The Blubb2 Soundcard

Some time ago, we (namely Markus Hadwiger and Andreas Varga) set ourselves to developing our own soundcard for PCs and Compatibles using the beloved SID 6581 tone-generator which had been the very heart of famous C64's highly praised sound-generation capabilities.
First, we want to tell you a little bit about the history of the so called Blubb2 soundcard (originally short for Blubb-Blubb; wondering how non-native German-speakers are gonna pronounce that properly - in German we call a bubbling sound "blubb" and we've always liked rather childish names for electronic devices :-), and thereafter dive into some serious implementation details...

Here goes:
Back in the year 1992, when both of us were attending a school for communications and electronics in Vienna (Austria, Europe), we had to come up with an idea for a two-years project to do in the fourth and fifth grade (which were our last two years at school and hence it ought to have the character of a graduation-project). Since we were both skilled at digital electronics and assembly language programming and had been interested in electronic music and sound for quite a long time, we finally decided to design and build our own soundcard for PCs and Compatibles. But as the Soundblaster series was already widely in use at the time we didn't want to build some sort of a boring clone. Well, we had also been longtime C64 enthusiasts and had already considered using the SID 6581 for music on the PC some time earlier on.
So we settled on using the good old SID as tone-generator on our forthcoming soundcard-project. But we didn't want to stick with three-voice mono sound and therefore planned to use two 6581s - one for the left, and one for the right channel, respectively.
The next decision we made after having decided to build an 8-bit ISA card using two SIDs (we'd never quite wanted to use the parallel port for attaching a sound generating device because it didn't seem very flexible and clean to us, so the choice of the ISA bus had been an easy one), was whether we should try to map the 6581's registers directly into the PC's (I/O-)address space. Considering the problems with this approach regarding the vastly differing timings of the whole 65xx family of ICs and the ISA bus (which we would have had to use to map the registers directly) we were after something else. Moreover, we wanted to emphasize the hardware and embedded systems programming aspect of the project and hence didn't want to use the 80x86 for playing music. Thus, we decided to incorporate a complete microprocessor-system which should manage communication to PC applications software and be completely responsible for playing music and sound. Guess what! Of course we took the obvious approach to avoid potential timing conflicts and hours of hardware-debugging and used a 6502 as CPU which had exactly the timing specifications we needed to control our two SIDs (btw, a big thanx to Chuck Peddle for this hell of a CPU!). Anyway, a little bit 6502 coding after quite a while of doing x86 stuff should be rather refreshing! Furthermore, a big advantage of our approach was that we wouldn't need the PC's processor-time for sound output at all. The only drawback emerging from the use of an independent processor-system was that we had to transfer complete song-data into the card's proprietary memory prior to playing a song. But what the heck! I haven't mentioned the biggest advantage yet. Hadn't we used a 6502 compatible CPU we would have had to write an 6502 emulator running on the host to enable our card to play back the loads of cool C64 sounds we all have come to love, and the problem of mapping the 6581's registers directly would have kicked in again! Not only that this emulator would have used precious x86 processor time, I guess we never would have heard familiar 64 tunes while running Windows(tm) :-)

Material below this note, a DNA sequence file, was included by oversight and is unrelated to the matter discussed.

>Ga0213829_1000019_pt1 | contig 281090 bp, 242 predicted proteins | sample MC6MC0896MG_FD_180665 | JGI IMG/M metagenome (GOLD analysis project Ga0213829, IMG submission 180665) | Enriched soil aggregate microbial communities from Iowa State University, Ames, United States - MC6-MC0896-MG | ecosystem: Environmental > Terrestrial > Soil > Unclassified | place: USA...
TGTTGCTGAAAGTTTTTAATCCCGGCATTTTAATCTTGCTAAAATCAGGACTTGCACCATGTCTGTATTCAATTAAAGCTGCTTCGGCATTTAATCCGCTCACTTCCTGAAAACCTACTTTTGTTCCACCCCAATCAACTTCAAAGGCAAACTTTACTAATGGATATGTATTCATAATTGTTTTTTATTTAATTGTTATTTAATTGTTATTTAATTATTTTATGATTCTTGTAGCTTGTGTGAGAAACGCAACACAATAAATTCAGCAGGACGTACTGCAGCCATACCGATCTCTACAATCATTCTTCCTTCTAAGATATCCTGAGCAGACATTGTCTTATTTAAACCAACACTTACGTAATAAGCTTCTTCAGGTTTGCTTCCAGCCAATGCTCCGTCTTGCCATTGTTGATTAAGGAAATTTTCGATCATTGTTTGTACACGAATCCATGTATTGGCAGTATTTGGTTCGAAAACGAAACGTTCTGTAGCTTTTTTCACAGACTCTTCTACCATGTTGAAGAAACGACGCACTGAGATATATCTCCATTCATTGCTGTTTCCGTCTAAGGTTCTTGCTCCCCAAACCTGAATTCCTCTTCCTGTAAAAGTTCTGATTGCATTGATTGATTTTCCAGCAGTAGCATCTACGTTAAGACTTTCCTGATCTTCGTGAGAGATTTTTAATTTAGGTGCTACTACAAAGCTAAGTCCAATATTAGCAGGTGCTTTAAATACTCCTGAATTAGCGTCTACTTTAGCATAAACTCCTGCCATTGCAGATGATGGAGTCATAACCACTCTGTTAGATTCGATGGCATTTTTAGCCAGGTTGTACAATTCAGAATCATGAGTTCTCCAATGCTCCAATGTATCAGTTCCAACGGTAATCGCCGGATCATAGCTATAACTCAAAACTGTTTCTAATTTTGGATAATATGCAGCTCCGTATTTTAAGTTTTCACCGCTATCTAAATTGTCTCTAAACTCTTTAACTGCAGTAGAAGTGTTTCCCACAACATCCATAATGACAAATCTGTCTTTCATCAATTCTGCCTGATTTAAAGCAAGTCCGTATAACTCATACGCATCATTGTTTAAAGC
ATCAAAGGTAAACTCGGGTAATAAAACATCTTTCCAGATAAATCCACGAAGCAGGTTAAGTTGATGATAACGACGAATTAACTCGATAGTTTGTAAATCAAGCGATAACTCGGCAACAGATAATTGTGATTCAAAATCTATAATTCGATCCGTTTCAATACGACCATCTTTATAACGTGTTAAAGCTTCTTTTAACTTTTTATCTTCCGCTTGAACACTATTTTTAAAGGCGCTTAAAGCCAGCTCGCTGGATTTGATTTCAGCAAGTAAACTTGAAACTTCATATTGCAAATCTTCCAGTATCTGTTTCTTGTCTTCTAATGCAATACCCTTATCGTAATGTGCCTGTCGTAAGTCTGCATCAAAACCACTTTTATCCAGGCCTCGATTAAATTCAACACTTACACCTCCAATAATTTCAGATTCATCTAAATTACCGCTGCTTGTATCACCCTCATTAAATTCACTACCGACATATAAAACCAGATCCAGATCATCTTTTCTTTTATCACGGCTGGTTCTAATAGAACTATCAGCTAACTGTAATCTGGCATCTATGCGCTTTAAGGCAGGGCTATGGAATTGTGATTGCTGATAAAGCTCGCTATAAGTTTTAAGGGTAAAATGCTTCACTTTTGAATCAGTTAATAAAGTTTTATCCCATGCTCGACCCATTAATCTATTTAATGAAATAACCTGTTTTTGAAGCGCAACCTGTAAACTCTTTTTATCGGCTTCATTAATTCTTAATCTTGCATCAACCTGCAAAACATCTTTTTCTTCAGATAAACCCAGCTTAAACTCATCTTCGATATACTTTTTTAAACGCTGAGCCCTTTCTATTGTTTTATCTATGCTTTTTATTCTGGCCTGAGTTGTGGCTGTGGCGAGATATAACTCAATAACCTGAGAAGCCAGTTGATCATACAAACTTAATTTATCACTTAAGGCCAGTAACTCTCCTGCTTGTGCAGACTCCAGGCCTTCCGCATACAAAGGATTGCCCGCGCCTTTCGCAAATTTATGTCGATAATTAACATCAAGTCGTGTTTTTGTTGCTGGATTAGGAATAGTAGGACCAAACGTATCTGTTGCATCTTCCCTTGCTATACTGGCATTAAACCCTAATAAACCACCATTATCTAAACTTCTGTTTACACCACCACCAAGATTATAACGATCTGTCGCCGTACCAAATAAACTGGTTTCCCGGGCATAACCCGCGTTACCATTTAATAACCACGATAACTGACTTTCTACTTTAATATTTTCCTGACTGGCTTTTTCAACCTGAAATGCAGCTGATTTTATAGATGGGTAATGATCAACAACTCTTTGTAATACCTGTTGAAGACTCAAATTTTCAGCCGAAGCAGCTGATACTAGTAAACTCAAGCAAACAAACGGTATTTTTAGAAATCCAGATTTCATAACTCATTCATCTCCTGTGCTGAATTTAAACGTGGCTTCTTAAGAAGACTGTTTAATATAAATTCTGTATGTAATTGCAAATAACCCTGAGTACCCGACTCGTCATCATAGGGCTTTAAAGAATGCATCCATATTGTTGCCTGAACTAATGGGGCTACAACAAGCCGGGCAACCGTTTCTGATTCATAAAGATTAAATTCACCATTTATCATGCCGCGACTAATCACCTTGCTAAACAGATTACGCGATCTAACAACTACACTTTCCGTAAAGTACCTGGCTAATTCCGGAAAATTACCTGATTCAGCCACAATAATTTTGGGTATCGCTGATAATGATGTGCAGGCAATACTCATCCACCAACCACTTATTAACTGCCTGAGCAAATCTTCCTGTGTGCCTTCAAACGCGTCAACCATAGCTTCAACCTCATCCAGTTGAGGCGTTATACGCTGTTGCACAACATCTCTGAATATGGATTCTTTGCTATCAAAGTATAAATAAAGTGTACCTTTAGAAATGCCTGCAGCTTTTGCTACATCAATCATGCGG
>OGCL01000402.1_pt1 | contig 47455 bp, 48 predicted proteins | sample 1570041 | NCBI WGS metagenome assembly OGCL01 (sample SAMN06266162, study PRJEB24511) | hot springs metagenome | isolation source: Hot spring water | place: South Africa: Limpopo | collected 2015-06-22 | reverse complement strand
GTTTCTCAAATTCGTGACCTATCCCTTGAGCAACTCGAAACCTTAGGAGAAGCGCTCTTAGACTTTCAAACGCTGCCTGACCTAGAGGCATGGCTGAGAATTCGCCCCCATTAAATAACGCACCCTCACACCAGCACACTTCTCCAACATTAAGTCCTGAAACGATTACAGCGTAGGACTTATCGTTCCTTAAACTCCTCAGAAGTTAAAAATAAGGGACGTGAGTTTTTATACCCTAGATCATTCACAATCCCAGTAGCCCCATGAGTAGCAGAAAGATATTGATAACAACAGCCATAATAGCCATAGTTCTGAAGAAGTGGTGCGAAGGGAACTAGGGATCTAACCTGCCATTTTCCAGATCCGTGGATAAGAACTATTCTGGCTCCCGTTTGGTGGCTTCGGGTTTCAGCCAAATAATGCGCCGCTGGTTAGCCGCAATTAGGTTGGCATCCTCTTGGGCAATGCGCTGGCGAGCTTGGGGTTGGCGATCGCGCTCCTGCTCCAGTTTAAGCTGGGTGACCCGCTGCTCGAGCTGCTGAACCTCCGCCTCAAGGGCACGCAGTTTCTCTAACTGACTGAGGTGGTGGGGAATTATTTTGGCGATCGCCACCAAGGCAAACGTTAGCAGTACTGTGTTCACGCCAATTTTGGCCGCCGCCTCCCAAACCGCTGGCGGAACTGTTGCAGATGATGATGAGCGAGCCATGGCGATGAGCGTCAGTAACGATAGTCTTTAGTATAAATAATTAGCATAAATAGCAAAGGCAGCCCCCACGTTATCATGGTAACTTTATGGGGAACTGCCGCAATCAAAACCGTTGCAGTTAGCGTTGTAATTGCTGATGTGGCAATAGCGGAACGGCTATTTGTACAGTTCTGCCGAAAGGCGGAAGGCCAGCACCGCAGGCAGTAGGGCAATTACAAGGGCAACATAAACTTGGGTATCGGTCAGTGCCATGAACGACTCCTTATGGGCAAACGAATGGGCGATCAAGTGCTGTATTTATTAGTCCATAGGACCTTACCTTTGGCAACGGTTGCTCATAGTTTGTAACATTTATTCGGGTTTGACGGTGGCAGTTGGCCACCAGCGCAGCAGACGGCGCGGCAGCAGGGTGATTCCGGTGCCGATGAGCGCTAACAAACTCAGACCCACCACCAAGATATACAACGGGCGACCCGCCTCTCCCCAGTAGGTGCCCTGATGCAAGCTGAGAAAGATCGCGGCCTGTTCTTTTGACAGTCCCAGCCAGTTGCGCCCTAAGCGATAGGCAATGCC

By the way, I've already mentioned that we wanted to emphasize the hardware-related part of the project and so our solution seemed very sensible to us. After one year of hard work :) we had managed to build a first prototype version of the Blubb2 soundcard and, surprisingly enough, it worked reasonably well! (although we won't deal with the black art of hardware debugging and the debugging of embedded systems software without the proper tools here...:-)